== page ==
Parallel Seventeen owner and chef, Mary Nguyen, opening Street Kitchen Asian Bistro in the Vallagio at Inverness
I love my job, and when I talk to chefs and restaurateurs -- people like Mary Nguyen, for example -- I love my job even more. Nguyen, the chef/owner of Parallel Seventeen, the cosmopolitan French-Vietnamese restaurant at 1600 East Seventeenth Avenue, is opening Street Kitchen Asian Bistro in October, a restaurant devoting solely to the street foods of Asia -- and that, people, is awesome news.
Even if it is in the suburbs.
That's correct: Nguyen is bringing her Uptown street cred to suburbia -- specifically to the Vallagio at Inverness, the same mixed-use retail, restaurant and living space where Mark Dym, owner of Marco's Coal-Fired Pizzeria, is unleashing a second outpost of his insanely popular downtown pie pad. "You know, it's a really great opportunity to bring the street foods of Asia to the forefront -- to bring urban back to suburban -- and it's unfair that most of the really great independent restaurants are all in the city," says Nguyen. "There's definitely a need for chef-driven restaurants in the suburbs, and it's also time for me to step out and do something that I've been thinking about doing for years -- street food."
The 3,000-square-foot space, located at 10111 Inverness Main Street, will have more than 200 seats, including 70 on the patio, says Nguyen, adding that she'll also have an open kitchen with a dozen seats facing the crew. "People can sit right by the kitchen and watch the cooks, and we'll also have a prep table in full view, where we'll be breaking down everything from a whole fish to a whole pig." The dining room, notes Nguyen, "will be very clean, but bright and vibrant like an Asian street scene, but not too Asian kitschy."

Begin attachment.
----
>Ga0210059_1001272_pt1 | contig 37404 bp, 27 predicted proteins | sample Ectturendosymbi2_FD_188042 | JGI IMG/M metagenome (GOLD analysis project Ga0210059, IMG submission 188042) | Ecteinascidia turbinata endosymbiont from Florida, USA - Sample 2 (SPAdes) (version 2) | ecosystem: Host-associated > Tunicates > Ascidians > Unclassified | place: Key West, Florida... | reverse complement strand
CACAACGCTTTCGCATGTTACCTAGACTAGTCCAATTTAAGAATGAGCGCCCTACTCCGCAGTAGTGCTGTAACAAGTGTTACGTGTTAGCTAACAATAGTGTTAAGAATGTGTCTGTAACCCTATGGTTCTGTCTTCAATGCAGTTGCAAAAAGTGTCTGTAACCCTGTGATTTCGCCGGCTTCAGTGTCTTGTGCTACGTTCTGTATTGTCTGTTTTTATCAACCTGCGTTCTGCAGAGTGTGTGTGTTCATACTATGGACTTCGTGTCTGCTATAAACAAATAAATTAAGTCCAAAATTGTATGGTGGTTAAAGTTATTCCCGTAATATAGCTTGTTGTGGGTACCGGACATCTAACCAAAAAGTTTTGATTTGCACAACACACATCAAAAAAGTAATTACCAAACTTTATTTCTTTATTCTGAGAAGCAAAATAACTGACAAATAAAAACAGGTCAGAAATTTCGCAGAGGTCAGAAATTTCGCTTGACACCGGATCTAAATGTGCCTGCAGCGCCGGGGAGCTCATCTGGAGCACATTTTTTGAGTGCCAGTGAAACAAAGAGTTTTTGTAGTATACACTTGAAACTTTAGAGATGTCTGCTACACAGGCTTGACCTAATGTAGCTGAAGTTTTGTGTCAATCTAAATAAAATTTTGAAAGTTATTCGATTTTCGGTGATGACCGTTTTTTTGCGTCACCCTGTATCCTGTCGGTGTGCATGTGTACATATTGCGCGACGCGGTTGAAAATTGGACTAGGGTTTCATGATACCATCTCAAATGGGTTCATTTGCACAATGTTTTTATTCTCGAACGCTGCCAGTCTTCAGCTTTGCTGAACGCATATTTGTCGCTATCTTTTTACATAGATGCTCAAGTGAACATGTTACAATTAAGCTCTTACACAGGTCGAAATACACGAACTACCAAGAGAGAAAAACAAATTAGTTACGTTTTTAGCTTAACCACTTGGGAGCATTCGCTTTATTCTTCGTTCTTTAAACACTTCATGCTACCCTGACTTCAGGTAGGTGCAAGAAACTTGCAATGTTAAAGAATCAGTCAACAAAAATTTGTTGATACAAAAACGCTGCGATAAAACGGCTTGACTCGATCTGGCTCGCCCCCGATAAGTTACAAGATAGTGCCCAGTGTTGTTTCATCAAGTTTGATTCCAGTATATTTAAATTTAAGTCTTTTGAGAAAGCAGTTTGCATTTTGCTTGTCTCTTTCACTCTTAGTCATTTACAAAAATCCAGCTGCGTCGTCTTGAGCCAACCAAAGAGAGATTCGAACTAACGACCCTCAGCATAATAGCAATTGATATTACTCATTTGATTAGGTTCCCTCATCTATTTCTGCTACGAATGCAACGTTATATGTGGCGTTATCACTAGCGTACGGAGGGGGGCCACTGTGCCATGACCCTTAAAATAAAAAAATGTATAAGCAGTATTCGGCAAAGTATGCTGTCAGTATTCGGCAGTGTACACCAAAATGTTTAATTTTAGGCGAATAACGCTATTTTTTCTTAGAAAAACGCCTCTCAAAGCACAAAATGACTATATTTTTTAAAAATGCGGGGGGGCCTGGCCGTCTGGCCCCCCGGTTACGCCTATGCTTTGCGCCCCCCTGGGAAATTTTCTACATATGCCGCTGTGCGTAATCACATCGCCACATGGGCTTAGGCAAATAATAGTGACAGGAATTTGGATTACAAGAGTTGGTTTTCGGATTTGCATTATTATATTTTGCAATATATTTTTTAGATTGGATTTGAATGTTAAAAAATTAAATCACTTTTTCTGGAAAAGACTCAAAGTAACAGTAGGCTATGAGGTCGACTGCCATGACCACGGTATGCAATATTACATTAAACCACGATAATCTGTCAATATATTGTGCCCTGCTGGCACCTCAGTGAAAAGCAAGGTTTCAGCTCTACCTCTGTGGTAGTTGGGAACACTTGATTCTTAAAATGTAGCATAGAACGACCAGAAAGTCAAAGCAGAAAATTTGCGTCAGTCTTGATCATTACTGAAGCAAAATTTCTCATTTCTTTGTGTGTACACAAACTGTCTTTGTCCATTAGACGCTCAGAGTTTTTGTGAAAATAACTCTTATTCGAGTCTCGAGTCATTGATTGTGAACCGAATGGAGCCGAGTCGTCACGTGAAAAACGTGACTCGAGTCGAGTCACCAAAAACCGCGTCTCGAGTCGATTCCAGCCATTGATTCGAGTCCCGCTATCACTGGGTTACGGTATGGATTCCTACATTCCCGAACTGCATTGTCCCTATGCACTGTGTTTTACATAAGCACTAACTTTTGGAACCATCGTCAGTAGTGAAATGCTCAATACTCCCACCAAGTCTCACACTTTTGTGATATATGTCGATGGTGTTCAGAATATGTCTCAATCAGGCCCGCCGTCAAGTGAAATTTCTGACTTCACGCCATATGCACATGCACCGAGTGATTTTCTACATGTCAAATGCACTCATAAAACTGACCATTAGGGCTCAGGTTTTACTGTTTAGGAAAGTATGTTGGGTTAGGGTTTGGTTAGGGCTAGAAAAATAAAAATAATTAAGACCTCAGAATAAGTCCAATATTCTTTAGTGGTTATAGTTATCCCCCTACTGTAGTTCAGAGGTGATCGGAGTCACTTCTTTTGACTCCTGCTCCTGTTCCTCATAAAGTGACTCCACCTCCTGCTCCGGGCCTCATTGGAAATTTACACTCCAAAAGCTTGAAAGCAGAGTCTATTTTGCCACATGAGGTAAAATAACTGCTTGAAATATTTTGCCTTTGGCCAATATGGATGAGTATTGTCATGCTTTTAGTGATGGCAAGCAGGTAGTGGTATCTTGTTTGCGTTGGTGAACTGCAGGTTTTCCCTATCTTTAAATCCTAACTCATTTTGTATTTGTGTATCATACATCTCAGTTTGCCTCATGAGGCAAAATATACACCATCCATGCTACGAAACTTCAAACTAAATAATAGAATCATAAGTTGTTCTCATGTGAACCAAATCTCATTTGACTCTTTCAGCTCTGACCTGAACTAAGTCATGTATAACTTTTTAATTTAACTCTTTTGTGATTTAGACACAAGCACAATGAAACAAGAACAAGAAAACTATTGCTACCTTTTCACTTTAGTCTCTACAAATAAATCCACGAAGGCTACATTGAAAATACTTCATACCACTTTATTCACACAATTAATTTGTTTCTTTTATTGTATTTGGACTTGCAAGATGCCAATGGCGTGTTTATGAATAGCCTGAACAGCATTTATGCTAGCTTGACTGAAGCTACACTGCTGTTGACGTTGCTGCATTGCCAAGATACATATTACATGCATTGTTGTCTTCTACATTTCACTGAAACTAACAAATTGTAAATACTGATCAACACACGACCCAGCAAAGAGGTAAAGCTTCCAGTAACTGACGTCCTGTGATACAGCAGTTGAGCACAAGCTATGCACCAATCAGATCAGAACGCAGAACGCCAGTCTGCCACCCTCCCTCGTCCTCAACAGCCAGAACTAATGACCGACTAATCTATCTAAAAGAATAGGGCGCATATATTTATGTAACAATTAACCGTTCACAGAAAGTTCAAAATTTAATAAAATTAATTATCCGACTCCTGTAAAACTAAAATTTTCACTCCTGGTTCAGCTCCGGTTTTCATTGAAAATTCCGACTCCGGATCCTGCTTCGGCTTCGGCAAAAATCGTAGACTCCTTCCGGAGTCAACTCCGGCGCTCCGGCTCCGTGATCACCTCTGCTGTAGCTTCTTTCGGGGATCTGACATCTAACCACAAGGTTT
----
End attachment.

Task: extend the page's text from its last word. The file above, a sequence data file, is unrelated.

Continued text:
Nguyen's board, a virtual travelogue of Asia, will zigzag from satays and dim sum to noodle dishes including ramen and pho, rotisseried pork belly and whole Peking ducks and chickens, curries, fried rice, stir-fries and kushiage, Japanese-style, deep-fried kabobs. "The menu is inspired by the street foods of Asia, and my goal is to bring all of those foods under one roof, while educating people about the origins of the dishes," says Nguyen. "There will be a lot of dishes that people may not be familiar with -- Thai chile fishcakes, Japanese pancakes called okonomiyaki and popiah-goreng, which are Malaysian egg rolls -- and part of what I want to do, is introduce those foods, because they're super authentic and traditional."
She's also contemplating offering all-you-can-eat dim sum on the weekends. "I'd love to do that, but dim sum isn't my area of expertise, so I'm talking to some other chefs across the country to see if they'd be interested in helping me do that here," says Nguyen.
If all goes according to plan, Nguyen will open Street Kitchen Asian Bistro in early November. "I'm so excited about this project, and I have absolutely no reservations about opening in the suburbs," she insists. "I'm doing something incredibly fun, and I think people will love it."
We already do.
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